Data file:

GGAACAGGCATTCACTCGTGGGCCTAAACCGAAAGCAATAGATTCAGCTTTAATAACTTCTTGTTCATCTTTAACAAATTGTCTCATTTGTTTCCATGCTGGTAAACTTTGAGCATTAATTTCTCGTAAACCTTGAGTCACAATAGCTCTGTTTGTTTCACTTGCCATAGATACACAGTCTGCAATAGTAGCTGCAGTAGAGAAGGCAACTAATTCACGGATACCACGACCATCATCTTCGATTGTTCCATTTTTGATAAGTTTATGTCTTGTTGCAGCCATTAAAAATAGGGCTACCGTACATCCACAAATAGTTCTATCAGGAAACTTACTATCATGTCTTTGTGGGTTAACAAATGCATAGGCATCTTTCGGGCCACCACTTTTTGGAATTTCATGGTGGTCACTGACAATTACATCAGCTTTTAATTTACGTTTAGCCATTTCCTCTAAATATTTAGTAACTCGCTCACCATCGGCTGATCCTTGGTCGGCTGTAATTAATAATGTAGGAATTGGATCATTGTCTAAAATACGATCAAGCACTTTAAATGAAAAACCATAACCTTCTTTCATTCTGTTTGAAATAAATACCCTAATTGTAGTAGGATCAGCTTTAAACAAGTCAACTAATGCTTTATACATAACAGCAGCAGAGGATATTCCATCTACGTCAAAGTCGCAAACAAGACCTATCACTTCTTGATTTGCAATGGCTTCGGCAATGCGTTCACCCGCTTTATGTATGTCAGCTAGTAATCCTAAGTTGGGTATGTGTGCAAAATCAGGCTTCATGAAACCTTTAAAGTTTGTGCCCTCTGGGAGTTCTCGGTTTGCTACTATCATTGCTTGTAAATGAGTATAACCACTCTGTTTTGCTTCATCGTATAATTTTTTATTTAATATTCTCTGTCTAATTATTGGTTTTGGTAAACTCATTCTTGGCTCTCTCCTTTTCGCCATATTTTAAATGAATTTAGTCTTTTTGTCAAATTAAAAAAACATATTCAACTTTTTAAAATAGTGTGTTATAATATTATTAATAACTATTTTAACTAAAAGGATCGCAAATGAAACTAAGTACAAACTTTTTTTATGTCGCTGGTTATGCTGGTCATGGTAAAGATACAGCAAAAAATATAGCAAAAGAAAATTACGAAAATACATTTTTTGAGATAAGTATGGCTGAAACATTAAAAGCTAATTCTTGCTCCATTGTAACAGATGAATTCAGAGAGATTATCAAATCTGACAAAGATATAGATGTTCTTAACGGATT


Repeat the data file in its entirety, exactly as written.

GGAACAGGCATTCACTCGTGGGCCTAAACCGAAAGCAATAGATTCAGCTTTAATAACTTCTTGTTCATCTTTAACAAATTGTCTCATTTGTTTCCATGCTGGTAAACTTTGAGCATTAATTTCTCGTAAACCTTGAGTCACAATAGCTCTGTTTGTTTCACTTGCCATAGATACACAGTCTGCAATAGTAGCTGCAGTAGAGAAGGCAACTAATTCACGGATACCACGACCATCATCTTCGATTGTTCCATTTTTGATAAGTTTATGTCTTGTTGCAGCCATTAAAAATAGGGCTACCGTACATCCACAAATAGTTCTATCAGGAAACTTACTATCATGTCTTTGTGGGTTAACAAATGCATAGGCATCTTTCGGGCCACCACTTTTTGGAATTTCATGGTGGTCACTGACAATTACATCAGCTTTTAATTTACGTTTAGCCATTTCCTCTAAATATTTAGTAACTCGCTCACCATCGGCTGATCCTTGGTCGGCTGTAATTAATAATGTAGGAATTGGATCATTGTCTAAAATACGATCAAGCACTTTAAATGAAAAACCATAACCTTCTTTCATTCTGTTTGAAATAAATACCCTAATTGTAGTAGGATCAGCTTTAAACAAGTCAACTAATGCTTTATACATAACAGCAGCAGAGGATATTCCATCTACGTCAAAGTCGCAAACAAGACCTATCACTTCTTGATTTGCAATGGCTTCGGCAATGCGTTCACCCGCTTTATGTATGTCAGCTAGTAATCCTAAGTTGGGTATGTGTGCAAAATCAGGCTTCATGAAACCTTTAAAGTTTGTGCCCTCTGGGAGTTCTCGGTTTGCTACTATCATTGCTTGTAAATGAGTATAACCACTCTGTTTTGCTTCATCGTATAATTTTTTATTTAATATTCTCTGTCTAATTATTGGTTTTGGTAAACTCATTCTTGGCTCTCTCCTTTTCGCCATATTTTAAATGAATTTAGTCTTTTTGTCAAATTAAAAAAACATATTCAACTTTTTAAAATAGTGTGTTATAATATTATTAATAACTATTTTAACTAAAAGGATCGCAAATGAAACTAAGTACAAACTTTTTTTATGTCGCTGGTTATGCTGGTCATGGTAAAGATACAGCAAAAAATATAGCAAAAGAAAATTACGAAAATACATTTTTTGAGATAAGTATGGCTGAAACATTAAAAGCTAATTCTTGCTCCATTGTAACAGATGAATTCAGAGAGATTATCAAATCTGACAAAGATATAGATGTTCTTAACGGATT